Polydipsia – the obligate diuresis from polydipsia may cause urinary symptoms which mimic those of LUTS/BPH. Information about the fluid type and timing of intake relative to symptom onset, the use of a voiding diary, and the lack of obstructive symptoms are helpful in uncovering this relationship.

Nocturnal polyuria – Nocturnal polyuria is the leading cause of nocturia, due to the overproduction of urine by the kidneys at night thought to be due to alterations in circulating antidiuretic hormone (ADH or vasopressin) [11,12]. Nocturnal polyuria occurs when >33 percent of the daily urine output is expelled during nighttime hours. The presence of nocturnal polyuria should incite further evaluation for secondary causes. (See "Nocturia: Clinical presentation, evaluation, and management in adults", section on 'Nocturnal polyuria'.)

EVALUATION — The evaluation of lower urinary tract symptoms (LUTS)/benign prostatic hyperplasia (BPH) should include a detailed medical history and focused physical examination, which should include a brief neurologic screen, abdominal examination, and genitourinary examination including digital rectal examination (DRE). A small number of laboratory tests are needed to exclude other etiologies.

The specific goals for the patient should be defined as part of the evaluation. If symptoms are not significantly bothersome or not impacting the patient’s health, or if the patient does not want treatment, no further evaluation is recommended. This approach is recommended by the American Urological Association (AUA) BPH clinical guidelines [13,14] and is a priority of the AUA Choosing Wisely Program [15]. Such patients are unlikely to experience significant health problems in the future due to their condition and can be seen again if necessary.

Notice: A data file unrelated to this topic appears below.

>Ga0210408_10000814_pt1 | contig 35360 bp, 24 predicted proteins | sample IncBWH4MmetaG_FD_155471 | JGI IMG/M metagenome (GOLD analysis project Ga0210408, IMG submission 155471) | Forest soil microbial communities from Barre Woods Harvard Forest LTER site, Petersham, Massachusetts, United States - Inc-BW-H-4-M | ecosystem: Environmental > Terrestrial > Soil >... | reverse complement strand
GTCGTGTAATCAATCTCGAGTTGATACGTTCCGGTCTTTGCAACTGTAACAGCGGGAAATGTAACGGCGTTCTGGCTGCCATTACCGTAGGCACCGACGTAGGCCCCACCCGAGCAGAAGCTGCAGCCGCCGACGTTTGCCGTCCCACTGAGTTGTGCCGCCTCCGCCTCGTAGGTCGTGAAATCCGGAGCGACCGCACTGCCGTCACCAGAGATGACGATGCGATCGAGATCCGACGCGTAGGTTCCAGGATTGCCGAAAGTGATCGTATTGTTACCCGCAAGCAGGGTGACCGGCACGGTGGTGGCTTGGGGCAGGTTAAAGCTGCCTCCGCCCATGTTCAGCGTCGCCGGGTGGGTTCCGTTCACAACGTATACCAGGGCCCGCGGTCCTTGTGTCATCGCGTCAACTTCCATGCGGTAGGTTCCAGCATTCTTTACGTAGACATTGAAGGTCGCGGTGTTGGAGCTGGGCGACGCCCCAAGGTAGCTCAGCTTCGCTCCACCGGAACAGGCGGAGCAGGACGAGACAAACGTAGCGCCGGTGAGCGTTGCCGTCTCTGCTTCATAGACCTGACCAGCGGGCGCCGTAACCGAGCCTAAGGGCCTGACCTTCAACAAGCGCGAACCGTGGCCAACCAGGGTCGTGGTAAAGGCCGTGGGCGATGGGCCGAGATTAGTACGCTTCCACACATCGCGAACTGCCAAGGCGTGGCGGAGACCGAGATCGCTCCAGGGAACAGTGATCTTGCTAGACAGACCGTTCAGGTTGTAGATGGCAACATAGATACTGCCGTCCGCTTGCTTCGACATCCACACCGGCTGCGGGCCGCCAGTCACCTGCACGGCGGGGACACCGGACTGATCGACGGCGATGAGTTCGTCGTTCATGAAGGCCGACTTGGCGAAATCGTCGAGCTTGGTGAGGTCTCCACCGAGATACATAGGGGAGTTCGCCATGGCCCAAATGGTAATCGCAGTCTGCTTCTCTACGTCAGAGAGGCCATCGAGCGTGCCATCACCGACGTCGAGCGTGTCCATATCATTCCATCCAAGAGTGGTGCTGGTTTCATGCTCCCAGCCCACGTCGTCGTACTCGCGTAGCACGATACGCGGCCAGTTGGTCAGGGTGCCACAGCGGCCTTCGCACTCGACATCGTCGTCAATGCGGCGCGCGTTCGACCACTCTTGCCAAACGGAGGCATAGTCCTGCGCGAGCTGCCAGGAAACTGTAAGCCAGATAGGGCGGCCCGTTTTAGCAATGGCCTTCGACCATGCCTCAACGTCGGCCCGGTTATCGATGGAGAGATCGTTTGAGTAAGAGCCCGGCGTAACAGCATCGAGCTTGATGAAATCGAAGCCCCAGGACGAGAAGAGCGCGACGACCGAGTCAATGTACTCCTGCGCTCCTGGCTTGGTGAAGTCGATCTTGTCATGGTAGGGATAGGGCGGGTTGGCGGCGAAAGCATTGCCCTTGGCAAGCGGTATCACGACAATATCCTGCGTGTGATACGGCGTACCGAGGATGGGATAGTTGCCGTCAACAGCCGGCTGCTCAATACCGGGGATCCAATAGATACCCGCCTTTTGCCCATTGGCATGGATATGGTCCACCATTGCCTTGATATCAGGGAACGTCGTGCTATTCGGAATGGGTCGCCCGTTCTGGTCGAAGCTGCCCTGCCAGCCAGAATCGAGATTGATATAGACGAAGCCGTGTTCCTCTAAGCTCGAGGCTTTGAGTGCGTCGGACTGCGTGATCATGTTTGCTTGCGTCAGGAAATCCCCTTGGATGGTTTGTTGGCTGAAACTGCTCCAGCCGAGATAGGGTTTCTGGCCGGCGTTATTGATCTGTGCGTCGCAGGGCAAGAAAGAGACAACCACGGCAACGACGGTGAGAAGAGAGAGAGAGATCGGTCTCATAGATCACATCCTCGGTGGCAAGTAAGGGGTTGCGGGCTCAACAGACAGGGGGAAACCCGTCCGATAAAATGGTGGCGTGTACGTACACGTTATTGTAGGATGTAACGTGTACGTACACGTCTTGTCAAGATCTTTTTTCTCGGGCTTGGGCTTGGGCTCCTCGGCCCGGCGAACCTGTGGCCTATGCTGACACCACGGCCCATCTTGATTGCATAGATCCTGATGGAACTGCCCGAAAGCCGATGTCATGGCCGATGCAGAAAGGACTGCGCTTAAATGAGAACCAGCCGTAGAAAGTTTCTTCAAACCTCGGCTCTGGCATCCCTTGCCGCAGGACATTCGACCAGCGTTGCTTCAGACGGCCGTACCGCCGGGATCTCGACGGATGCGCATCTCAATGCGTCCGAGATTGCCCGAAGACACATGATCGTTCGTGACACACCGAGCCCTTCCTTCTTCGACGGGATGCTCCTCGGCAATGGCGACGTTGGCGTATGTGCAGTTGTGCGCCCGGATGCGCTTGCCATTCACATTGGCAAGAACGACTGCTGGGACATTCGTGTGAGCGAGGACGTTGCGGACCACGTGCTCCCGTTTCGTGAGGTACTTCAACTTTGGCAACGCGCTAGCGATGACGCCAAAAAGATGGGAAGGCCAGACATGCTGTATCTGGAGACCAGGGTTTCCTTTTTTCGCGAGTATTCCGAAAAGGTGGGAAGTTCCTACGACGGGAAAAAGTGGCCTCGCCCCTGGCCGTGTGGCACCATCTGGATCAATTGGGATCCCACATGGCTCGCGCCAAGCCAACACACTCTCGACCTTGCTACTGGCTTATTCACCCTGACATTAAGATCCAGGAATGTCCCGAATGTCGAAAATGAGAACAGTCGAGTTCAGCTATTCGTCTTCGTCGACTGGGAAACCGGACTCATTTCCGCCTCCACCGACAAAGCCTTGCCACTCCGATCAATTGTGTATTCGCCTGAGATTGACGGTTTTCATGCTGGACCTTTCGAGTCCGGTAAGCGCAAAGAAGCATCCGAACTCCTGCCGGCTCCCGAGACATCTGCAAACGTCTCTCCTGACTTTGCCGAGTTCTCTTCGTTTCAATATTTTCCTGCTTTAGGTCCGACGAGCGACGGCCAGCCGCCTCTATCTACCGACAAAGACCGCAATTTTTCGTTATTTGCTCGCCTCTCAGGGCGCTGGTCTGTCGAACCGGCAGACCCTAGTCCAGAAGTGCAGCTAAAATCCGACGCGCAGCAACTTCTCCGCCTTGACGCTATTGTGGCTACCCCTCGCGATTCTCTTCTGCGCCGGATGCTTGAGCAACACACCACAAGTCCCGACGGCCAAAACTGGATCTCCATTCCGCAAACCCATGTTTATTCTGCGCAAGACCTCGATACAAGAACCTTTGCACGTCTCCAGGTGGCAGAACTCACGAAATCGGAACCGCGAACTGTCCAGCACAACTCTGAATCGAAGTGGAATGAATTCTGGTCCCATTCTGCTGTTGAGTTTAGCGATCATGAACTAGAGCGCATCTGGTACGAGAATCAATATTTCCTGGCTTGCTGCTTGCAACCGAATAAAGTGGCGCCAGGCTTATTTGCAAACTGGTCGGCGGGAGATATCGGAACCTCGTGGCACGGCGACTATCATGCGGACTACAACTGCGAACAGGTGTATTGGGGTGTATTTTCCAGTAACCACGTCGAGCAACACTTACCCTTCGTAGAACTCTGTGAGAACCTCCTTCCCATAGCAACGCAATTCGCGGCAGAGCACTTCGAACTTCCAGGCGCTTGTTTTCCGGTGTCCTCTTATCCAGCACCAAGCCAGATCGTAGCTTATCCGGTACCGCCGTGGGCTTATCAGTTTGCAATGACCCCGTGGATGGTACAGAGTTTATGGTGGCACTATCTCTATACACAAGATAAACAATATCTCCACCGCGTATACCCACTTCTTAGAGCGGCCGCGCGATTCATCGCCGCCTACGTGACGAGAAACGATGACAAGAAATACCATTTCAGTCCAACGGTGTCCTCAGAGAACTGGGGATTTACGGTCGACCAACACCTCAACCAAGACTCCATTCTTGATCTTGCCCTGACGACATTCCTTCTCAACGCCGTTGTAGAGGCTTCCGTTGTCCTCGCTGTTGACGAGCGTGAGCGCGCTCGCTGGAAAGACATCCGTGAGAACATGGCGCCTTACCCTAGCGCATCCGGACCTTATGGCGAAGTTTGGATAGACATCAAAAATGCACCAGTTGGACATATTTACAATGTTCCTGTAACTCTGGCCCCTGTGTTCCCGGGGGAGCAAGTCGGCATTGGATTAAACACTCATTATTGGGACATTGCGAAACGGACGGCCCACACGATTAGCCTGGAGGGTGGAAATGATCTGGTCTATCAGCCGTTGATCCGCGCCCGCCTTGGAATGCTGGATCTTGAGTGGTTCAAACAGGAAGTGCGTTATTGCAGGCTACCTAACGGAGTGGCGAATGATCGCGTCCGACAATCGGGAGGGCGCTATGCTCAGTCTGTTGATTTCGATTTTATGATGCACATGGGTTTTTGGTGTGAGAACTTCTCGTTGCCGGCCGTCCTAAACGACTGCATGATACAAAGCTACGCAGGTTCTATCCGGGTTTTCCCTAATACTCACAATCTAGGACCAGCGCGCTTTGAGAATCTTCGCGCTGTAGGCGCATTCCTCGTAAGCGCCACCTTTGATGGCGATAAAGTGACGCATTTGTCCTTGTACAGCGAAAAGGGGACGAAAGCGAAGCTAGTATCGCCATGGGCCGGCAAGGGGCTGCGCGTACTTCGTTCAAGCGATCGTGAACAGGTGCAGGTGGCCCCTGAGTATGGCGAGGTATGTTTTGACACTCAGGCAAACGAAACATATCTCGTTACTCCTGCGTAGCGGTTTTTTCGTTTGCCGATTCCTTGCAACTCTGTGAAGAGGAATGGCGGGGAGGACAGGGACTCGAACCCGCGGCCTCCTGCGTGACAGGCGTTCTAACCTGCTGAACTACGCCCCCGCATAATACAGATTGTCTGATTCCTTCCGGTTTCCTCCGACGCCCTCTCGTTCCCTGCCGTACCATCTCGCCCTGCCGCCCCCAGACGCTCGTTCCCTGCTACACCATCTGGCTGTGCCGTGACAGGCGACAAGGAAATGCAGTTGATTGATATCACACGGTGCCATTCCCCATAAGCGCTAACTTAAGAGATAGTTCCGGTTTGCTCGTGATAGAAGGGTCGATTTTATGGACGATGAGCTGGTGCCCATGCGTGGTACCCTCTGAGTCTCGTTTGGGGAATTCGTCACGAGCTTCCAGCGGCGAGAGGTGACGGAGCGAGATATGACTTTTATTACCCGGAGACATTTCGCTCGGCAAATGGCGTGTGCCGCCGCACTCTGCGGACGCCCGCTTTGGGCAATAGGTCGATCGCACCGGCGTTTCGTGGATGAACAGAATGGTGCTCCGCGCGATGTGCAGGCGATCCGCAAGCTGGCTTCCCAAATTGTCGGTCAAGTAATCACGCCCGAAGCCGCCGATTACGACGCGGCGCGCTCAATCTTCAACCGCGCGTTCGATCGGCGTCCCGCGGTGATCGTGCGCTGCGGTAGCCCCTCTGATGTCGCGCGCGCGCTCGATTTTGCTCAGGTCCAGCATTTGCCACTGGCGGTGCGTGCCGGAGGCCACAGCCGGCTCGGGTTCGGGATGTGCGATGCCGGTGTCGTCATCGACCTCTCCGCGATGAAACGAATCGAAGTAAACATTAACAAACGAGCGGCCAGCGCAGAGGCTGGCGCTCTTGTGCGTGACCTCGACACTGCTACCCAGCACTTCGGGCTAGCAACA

History — The history should include evaluation of storage (irritative) symptoms (frequency, urgency, and nocturia) and voiding symptoms (slow or decreased force urinary stream, straining to void, intermittency, hesitancy, splitting of the voiding stream), and post-void dribbling. This information is useful to estimate the impact and severity of initial symptoms.

Symptoms of hematuria, incontinence, or urinary retention should prompt urology referral. (See 'Indications for urology referral' below.)